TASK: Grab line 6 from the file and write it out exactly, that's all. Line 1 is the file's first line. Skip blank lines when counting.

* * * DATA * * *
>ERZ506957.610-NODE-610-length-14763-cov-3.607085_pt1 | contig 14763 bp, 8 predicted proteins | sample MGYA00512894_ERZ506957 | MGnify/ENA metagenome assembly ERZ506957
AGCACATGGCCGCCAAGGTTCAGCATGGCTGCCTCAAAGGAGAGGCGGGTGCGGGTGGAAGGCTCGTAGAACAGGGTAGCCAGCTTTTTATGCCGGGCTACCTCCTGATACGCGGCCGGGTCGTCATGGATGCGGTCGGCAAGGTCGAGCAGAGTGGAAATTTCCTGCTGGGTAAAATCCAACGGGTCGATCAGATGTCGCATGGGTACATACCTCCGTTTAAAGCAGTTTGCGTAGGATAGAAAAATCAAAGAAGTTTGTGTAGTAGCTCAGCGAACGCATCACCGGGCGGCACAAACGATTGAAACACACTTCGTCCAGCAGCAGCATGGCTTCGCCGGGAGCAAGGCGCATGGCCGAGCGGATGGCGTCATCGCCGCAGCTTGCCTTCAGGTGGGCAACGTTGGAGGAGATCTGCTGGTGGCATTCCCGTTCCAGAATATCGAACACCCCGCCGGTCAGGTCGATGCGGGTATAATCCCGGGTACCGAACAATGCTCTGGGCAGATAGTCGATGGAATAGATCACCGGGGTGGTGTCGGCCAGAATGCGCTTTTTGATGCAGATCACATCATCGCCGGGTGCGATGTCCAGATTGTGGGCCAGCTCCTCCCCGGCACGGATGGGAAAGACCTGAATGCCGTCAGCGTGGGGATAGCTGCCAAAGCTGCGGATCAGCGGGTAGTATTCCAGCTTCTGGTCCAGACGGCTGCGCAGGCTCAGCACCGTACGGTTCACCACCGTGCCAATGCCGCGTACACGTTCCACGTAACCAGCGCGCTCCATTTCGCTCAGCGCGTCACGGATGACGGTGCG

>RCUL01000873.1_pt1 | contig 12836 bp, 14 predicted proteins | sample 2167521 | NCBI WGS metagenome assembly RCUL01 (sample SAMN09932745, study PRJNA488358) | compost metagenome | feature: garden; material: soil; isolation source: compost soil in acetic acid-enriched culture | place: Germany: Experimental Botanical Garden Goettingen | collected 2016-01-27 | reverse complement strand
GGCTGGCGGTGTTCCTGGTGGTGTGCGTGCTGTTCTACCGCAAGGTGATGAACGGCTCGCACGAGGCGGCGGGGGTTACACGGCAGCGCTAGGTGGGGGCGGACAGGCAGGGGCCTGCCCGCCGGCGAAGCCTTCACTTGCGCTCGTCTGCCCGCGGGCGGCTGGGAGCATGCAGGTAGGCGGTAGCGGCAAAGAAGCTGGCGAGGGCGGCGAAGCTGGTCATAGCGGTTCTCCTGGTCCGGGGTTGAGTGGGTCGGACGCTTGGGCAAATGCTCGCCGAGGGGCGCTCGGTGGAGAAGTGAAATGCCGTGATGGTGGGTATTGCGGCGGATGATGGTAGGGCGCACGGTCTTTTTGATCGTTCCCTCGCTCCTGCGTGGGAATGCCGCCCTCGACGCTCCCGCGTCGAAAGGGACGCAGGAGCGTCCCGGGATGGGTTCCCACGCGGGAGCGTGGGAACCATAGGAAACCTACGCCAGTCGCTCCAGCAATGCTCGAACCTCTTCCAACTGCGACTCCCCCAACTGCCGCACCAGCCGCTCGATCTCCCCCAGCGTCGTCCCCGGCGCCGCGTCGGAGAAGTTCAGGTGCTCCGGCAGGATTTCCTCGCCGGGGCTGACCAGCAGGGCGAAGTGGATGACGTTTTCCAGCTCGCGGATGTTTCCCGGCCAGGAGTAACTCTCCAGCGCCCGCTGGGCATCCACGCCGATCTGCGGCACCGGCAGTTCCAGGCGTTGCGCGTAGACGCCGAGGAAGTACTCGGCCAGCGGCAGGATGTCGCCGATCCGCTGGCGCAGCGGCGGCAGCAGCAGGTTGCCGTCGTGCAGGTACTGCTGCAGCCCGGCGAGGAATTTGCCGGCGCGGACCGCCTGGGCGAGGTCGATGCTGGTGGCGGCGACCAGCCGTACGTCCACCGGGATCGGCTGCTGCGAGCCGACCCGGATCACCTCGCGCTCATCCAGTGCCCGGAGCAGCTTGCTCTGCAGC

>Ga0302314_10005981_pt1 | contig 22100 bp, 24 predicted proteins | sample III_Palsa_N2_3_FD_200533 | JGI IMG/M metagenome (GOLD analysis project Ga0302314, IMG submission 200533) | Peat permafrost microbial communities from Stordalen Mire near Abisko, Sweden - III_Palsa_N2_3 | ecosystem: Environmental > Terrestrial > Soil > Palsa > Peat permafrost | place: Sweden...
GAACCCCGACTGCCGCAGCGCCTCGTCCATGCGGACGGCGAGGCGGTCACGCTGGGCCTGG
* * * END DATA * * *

GAACCCCGACTGCCGCAGCGCCTCGTCCATGCGGACGGCGAGGCGGTCACGCTGGGCCTGG